New 'Spider-Man: Across The Spider-Verse' Movie Features Lego Scene Made By 14-Year-Old: A Lesson In Creativity And Social Media

Zinger Key Points
  • A new Spider-Man movie pays tribute to Legos with a scene featuring a Lego dimension.
  • A fourteen-year-old animator was asked to help with the scene after his video on social media went viral.

There are many things kids around the world love. Kids often love playing with toys such as Legos, superhero figures and watching movies. A teenager got the rare opportunity to combine these loves and be featured in a potential blockbuster movie.

What Happened: Fourteen-year-old Preston Mutanga is now a featured creator within the universe of Spider-Man movies.

Mutanga helped create a scene for “Spider-Man: Across the Spider-Verse,” a recent animated film from Sony Group Corp SONY.

Mutanga helped create elements for a dimension in the movie that resembles Lego blocks and figures and pays tribute to “The Lego Movie,” as reported by The New York Times.

Mutanga, who lives in Toronto, created a shot-for-shot trailer version of “Spider-Man: Across the Spider-Verse” using animated Lego characters. The video drew the attention of producers on the film who asked him to help with the scene.

The trailer was created using old computers belonging to his dad.

“My dad showed me this 3-D software called Blender and I instantly got hooked on it. I watched a lot of YouTube videos to teach myself certain stuff,” Mutanga told the New York Times.

“The Lego Movie” directors Phil Lord and Christopher Miller are also the writers and producers and writers on “Spider-Man: Across the Spider-Verse.” The trailer from Mutanga drew attention and went viral, leading to the producers seeing the video.

When the producers decided to include a Lego universe in their Spider-Man movie, producer Christina Steinberg reached out to Mutanga to ask if he wanted to help out.

“We found out that it was a 14-year-old kid who made it and we were like, ‘This looks incredibly sophisticated for a nonadult, nonprofessional to have made,’” Miller told The New York Times. “It blew us all away, including some of the best animators in the world.”

Born to immigrant parents from Cameroon, Mutanga showed a creative side from a young age. Instead of building Lego sets the way they were meant to with the included instructions, Mutanga often built his own designs.

“I also used to make comics when I was younger. Looking back at them now, they’re not the greatest, I’m not going to lie, but it was good practice for telling stories.”

Mutanga’s parents were skeptical that it was really the producers and Sony reaching out to the child, but soon realized it was legitimate.

“I know Preston has a gift that was given to him by God, and once we identified that he had that gift, all we could do as parents was to nurture it and let him fly,” his mother Gisele Mutanga said.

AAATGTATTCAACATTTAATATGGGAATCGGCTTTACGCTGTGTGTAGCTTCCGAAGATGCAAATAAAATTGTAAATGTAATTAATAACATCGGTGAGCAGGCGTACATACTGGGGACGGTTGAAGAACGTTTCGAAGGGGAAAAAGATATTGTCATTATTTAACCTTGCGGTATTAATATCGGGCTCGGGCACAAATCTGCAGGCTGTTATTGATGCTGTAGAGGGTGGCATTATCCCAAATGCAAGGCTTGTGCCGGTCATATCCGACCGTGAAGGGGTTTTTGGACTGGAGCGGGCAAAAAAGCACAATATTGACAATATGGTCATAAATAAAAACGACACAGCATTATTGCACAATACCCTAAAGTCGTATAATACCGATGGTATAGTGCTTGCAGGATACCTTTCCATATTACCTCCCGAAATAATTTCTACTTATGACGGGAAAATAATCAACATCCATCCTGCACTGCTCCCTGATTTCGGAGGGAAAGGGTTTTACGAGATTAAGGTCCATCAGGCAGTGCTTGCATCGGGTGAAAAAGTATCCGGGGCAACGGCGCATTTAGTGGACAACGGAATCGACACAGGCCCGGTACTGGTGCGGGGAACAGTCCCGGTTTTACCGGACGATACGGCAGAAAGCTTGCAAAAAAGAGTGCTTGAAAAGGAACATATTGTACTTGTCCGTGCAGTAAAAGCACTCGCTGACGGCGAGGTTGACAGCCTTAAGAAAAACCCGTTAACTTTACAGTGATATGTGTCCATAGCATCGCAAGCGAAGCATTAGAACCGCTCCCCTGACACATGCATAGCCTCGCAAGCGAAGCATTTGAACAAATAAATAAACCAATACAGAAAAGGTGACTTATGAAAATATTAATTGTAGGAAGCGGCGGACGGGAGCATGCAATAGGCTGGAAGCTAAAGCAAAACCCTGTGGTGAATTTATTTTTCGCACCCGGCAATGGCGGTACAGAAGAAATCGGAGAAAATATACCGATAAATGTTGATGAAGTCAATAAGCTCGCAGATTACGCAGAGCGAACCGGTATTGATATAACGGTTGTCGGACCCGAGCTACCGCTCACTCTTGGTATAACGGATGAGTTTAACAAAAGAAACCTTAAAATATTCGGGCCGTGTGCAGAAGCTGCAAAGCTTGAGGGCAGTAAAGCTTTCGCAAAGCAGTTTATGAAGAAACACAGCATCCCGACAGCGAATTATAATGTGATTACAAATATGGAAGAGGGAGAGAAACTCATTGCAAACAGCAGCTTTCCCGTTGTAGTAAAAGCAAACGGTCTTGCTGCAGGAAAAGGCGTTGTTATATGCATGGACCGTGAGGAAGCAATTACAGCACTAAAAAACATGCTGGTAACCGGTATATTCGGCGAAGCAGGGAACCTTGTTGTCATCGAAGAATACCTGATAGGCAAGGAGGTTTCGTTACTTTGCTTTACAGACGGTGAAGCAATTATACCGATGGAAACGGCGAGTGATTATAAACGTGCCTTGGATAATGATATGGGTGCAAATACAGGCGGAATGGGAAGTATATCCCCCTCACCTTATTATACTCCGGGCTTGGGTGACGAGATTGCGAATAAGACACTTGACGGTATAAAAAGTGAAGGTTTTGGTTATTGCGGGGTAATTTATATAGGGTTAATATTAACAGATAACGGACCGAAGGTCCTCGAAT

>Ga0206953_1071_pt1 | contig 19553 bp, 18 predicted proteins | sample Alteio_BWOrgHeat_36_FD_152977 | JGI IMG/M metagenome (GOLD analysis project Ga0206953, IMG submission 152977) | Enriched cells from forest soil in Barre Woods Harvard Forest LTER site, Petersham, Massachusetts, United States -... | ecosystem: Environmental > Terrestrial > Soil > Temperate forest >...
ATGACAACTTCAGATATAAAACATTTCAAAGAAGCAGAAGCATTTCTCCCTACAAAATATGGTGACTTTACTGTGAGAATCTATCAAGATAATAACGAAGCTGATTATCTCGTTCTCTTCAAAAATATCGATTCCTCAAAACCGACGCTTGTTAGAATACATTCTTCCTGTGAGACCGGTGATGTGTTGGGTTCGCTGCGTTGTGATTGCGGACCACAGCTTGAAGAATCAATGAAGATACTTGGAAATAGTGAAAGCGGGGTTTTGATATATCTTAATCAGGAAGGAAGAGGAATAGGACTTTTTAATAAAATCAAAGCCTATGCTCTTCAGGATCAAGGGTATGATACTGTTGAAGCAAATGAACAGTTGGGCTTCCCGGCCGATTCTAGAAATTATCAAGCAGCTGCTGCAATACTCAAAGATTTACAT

Mutanga’s father Theodore Mutanga bought a new computer and new graphics card for his son to help with the work.

Preston worked on the Lego sequences for the Spider-Man movie during spring break from school and on school nights after completing his homework. The fourteen-year-old checked in bi-weekly with Miller on progress.

Related Link: Toymaker Lego Posts 17% Revenue Growth In 2022

Why It’s Important: Mutanga is still a student in high school but wants to be a full-time animator and director when he’s done with school.

“I adored the first movie and was so hyped for the second one, so getting to work with the people who actually made this masterpiece was honestly like a dream,” Mutanga said.

“Spider-Man: Across the Spider-Verse” grossed $120.7 million in its opening weekend and has made $148.7 million domestically in its first six days, according to data from BoxOfficeMojo. Internationally the movie has grossed $87.9 million, taking the worldwide total to $236.6 million.

The original 2018 “Spider-Man: Into the Spider-Verse” grossed $190.2 million domestically and $194.0 million internationally for a total of $384.3 million.

Mutanga has nearly 80,000 followers on Twitter, where he labels himself an artist, animator and Lego enthusiast. Mutanga’s Twitter bio also says he “animated on #Spiderverse,” a career accomplishment others can’t claim.

On YouTube, Mutanga has over 100,000 followers for his channel.

There are many lessons readers can take from Mutanga’s success story. One would be to let your creative side out and not be afraid of doing what you love and want to do later on in your life.

Another lesson would be the strength of social media and how videos and posts can often capture the attention of some of the biggest people in the world.

If you enjoyed this content, check out more from Benzinga Inspire here.

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Photo: Movie poster, IMDb

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